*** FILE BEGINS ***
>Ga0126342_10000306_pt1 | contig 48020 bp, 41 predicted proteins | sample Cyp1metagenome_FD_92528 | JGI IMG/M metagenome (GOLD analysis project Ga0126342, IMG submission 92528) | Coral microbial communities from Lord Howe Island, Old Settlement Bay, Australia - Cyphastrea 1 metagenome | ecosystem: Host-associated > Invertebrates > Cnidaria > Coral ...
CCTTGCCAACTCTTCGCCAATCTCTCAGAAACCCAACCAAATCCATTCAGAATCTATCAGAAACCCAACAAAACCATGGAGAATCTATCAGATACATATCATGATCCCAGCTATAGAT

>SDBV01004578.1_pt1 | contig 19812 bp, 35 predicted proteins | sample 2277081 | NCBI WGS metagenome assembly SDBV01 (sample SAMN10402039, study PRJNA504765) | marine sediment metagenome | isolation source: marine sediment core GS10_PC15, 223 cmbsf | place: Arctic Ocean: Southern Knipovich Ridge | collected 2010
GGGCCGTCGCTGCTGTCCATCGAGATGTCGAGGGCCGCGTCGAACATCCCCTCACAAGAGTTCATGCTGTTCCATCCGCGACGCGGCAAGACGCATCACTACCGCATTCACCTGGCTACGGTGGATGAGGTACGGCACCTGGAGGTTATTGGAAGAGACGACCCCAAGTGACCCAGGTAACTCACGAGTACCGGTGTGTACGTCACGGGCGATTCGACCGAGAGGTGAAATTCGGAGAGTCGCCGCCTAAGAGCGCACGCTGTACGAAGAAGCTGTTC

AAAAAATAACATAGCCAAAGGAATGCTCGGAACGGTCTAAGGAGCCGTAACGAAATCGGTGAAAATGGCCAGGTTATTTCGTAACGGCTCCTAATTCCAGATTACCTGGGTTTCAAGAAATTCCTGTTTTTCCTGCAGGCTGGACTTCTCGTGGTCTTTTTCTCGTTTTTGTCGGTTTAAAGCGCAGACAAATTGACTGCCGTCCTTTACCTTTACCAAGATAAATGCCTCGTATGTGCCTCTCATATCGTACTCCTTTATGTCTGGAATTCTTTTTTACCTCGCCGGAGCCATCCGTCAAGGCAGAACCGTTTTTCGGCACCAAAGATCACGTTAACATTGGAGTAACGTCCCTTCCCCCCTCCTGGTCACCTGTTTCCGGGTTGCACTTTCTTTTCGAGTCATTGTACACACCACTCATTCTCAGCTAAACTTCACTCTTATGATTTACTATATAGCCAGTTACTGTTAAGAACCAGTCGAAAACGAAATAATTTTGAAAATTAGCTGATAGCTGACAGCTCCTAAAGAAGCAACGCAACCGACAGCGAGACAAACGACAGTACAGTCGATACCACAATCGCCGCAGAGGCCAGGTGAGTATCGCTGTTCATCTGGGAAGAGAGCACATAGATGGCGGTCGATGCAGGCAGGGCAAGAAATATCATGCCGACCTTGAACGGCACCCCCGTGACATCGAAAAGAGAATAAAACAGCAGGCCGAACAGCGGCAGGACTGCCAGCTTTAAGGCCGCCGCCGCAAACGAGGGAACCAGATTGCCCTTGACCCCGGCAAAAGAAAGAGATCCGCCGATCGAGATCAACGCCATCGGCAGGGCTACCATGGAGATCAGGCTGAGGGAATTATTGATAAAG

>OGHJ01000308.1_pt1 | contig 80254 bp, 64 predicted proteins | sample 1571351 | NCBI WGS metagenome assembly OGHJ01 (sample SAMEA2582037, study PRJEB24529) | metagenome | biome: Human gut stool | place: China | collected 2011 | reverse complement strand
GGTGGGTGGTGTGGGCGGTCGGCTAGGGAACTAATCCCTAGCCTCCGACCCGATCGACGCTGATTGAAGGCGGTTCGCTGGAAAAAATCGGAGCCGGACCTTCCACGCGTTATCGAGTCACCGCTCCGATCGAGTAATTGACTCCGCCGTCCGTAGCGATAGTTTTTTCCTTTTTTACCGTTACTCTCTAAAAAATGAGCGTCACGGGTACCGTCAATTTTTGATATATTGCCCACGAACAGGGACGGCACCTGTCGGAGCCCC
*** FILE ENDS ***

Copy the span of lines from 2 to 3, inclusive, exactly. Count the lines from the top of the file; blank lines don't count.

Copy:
CCTTGCCAACTCTTCGCCAATCTCTCAGAAACCCAACCAAATCCATTCAGAATCTATCAGAAACCCAACAAAACCATGGAGAATCTATCAGATACATATCATGATCCCAGCTATAGAT

>SDBV01004578.1_pt1 | contig 19812 bp, 35 predicted proteins | sample 2277081 | NCBI WGS metagenome assembly SDBV01 (sample SAMN10402039, study PRJNA504765) | marine sediment metagenome | isolation source: marine sediment core GS10_PC15, 223 cmbsf | place: Arctic Ocean: Southern Knipovich Ridge | collected 2010